Homily for the Third Sunday of Advent, Year C Gaudate Sunday

I posted this homily text last week here. I delivered it last night at St. Joseph Church in Lakeland, FL, the parish in which I grew up. It was a beautiful moment to stand behind the ambo I first approached 30 years ago when I was in the school, there. Last night, I stood behind as a deacon preaching to the people of God instead of a first-grader reading a poem in the school Mass (we did that sort of thing back then).

Shout for joy! Sing joyfully! Rejoice in the Lord! Homily for 3rd Sunday of Advent, Year C

I prepared this homily for Saint Joseph Church in Lakeland, Florida. I will be preaching it there on December 13, 2015. This one is a big deal because I will be preaching it in the parish where I spent most of my years growing up – really all of them worth anything since my family attended that parish from when I was about 7 until well after I moved out on my own. Continue readingShout for joy! Sing joyfully! Rejoice in the Lord! Homily for 3rd Sunday of Advent, Year C

Love’s raw materials The need for sensuality and sentimentality in marriage

The following is a homily I prepared for a joint assignment between my Homiletics and my Theology of Marriage class. It is based on a section of Pope Saint John Paul II’s Love and Responsibility, a text written before he was pope that could be described as the philosophical companion to his Theology of the Body. Continue readingLove’s raw materials The need for sensuality and sentimentality in marriage

Drop that boulder: a homily for a reconciliation service “You shall love the Lord your God with all your heart, and with all your soul, and with all your mind.” (Matthew 22:37)

Doing good, not sinning, following Christ is simple, right? All you have to do is love God with your whole heart, soul, and mind. Oh, and love your neighbor as yourself. See? Simple! Unfortunately, it’s not easy. I know that. You know that. Anyone who says it is easy is just plain lying (or maybe fooling themselves); of course it’s difficult to live so that our actions always follow from our love of God. There are so many things in life that we just plain want more than to live in love of God – at least for the moment. And the enemy is smart; he knows how to trick us down that road. He never tempts us with something that we would immediately reject. He starts small – like the tiniest grain of sand. Now, I’m from Florida, beach country, and I can tell you that, if you’re sensitive to it, a single grain of sand can be pretty uncomfortable. But let’s be honest, we are not all that sensitive – to sand or sin. Continue readingDrop that boulder: a homily for a reconciliation service “You shall love the Lord your God with all your heart, and with all your soul, and with all your mind.” (Matthew 22:37)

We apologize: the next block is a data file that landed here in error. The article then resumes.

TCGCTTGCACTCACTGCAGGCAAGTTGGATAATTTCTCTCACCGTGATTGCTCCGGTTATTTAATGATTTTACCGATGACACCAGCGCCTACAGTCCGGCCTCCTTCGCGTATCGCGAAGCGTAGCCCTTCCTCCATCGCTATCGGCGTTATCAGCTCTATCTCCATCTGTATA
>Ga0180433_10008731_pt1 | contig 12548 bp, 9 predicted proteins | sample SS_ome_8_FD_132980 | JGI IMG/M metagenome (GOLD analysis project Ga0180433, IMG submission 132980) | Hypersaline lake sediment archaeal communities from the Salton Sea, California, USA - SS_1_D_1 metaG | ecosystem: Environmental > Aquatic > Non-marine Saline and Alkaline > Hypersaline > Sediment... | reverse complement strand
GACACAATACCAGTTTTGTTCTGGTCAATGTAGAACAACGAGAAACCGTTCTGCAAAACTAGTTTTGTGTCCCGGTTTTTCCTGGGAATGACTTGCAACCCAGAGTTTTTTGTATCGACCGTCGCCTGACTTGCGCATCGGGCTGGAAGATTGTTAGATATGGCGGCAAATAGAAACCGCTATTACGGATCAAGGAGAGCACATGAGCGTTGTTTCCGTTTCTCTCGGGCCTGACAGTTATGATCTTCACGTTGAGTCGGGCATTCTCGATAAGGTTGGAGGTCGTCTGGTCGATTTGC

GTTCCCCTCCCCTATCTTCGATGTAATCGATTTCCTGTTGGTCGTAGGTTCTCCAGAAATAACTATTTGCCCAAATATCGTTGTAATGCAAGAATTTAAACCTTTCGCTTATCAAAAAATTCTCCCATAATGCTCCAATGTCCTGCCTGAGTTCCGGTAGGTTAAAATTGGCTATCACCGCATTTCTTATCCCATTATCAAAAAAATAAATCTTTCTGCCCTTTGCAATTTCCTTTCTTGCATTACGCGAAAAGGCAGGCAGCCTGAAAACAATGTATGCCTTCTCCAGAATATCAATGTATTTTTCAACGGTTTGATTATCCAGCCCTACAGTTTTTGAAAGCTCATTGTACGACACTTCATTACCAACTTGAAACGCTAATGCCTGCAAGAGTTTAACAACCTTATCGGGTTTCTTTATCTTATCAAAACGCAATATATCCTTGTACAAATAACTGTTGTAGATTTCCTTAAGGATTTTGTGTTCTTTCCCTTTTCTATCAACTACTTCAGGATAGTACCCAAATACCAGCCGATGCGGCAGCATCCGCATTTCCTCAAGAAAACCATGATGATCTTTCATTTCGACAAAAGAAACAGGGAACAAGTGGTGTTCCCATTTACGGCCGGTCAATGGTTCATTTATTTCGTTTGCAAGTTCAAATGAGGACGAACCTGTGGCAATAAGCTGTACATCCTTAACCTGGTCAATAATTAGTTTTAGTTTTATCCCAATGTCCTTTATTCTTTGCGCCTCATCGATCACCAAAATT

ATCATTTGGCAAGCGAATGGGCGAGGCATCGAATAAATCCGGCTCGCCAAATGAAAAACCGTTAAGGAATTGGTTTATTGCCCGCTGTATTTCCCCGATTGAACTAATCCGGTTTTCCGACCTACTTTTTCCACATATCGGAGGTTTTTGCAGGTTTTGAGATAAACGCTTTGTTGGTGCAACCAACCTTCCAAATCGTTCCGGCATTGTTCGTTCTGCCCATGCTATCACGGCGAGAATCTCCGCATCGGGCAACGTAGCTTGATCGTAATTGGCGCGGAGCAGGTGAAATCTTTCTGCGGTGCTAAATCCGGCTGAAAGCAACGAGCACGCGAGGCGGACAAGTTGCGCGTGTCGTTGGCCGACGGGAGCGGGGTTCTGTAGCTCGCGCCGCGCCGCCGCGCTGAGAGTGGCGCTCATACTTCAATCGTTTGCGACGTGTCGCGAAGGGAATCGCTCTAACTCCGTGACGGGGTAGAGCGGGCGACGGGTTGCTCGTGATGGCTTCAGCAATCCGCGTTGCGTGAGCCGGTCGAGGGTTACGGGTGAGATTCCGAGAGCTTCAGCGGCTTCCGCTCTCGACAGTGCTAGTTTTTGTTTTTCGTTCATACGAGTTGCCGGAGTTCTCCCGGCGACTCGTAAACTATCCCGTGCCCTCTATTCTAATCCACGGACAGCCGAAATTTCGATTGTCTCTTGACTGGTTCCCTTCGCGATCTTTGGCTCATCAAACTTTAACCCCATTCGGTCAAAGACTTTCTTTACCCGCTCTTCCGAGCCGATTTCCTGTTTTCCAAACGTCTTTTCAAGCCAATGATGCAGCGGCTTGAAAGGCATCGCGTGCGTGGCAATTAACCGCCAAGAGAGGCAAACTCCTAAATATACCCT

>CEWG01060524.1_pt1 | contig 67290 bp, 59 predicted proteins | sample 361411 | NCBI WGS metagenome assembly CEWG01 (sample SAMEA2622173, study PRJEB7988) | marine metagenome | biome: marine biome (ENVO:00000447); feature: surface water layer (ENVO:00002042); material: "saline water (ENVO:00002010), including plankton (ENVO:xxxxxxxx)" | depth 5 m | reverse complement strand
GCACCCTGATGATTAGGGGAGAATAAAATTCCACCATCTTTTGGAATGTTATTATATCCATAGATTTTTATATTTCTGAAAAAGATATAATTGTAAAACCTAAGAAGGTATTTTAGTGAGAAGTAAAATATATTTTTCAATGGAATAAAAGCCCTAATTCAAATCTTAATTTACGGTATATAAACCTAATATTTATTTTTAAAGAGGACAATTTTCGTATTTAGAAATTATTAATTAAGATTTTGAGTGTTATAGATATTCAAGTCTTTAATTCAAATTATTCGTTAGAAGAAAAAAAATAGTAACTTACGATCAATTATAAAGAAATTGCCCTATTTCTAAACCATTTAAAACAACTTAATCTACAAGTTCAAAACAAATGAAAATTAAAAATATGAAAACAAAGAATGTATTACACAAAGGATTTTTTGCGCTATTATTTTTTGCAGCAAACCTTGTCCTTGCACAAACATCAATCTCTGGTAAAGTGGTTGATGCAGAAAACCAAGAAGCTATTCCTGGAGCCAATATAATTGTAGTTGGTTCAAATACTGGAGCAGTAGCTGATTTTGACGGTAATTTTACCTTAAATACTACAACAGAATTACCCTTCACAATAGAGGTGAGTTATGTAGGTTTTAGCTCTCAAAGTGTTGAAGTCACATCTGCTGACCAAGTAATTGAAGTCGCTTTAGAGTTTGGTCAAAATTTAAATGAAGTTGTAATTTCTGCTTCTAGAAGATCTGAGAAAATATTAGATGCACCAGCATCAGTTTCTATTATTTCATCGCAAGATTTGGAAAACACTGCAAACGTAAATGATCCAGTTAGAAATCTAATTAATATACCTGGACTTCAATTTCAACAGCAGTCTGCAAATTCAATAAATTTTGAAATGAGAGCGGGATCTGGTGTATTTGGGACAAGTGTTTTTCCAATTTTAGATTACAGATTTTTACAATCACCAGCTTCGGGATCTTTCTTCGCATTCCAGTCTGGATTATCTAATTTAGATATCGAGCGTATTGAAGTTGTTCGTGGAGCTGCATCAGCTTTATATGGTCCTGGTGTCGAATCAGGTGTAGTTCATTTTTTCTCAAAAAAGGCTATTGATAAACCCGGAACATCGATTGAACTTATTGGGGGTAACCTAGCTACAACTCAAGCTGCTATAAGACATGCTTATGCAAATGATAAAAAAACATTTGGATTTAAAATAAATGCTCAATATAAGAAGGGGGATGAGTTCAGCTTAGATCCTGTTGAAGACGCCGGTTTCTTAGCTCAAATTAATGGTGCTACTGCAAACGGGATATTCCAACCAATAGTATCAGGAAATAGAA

The sacramentality of the USPS A Lament on the demise of old fashioned mail

snail-mail-email-explainedCatholics are all about sacraments. Perhaps this is a surprise to you, but it’s true. Theologically, we believe that the sacraments are the ordinary way that God dispenses his grace to mankind. With that in mind, take a moment to reflect on the fact that every sacrament we celebrate as Catholics has a material component. Water is used in baptism, oil in confirmation and anointing of the sick, bread and wine in communion; the physical world expresses things – it’s just part of human nature that we see symbols in the world around us. Also, each of the material elements we use in these sacraments points to the sacramental reality being created. Take baptism, for example. We use water to clean ourselves; in baptism, we are washed of our sins. On top of that, water is a (I’m told rather messy) part of childbirth; in the sacrament, we are reborn (of water and spirit) as adopted children of God. It’s an important part of sacramentality that the normal material usage of something is raised so that the normal usage can point to the reality being conveyed. Continue readingThe sacramentality of the USPS A Lament on the demise of old fashioned mail

The God of the Unexpected A homily for baptism of an infant

The Baptism of Christ by the Circle of Francesco Albani
The Baptism of Christ by the Circle of Francesco Albani

This homily was delivered in class at Notre Dame Seminary on Friday, September 4, 2015. This one is shorter than most because we were asked to prepare a 3 minute homily to use for a baptism liturgy. Aubree is actually the daughter of a friend I used since I wanted to have a name to include in the homily. Continue readingThe God of the Unexpected A homily for baptism of an infant

The meaning of the Eucharist in everyday life Homily for the 20th week in Ordinary Time

This homily was delivered at the Church of the Assumption in Nashville, TN on Sunday, August 16, 2015, the 20th Sunday in Ordinary Time, cycle B. Continue readingThe meaning of the Eucharist in everyday life Homily for the 20th week in Ordinary Time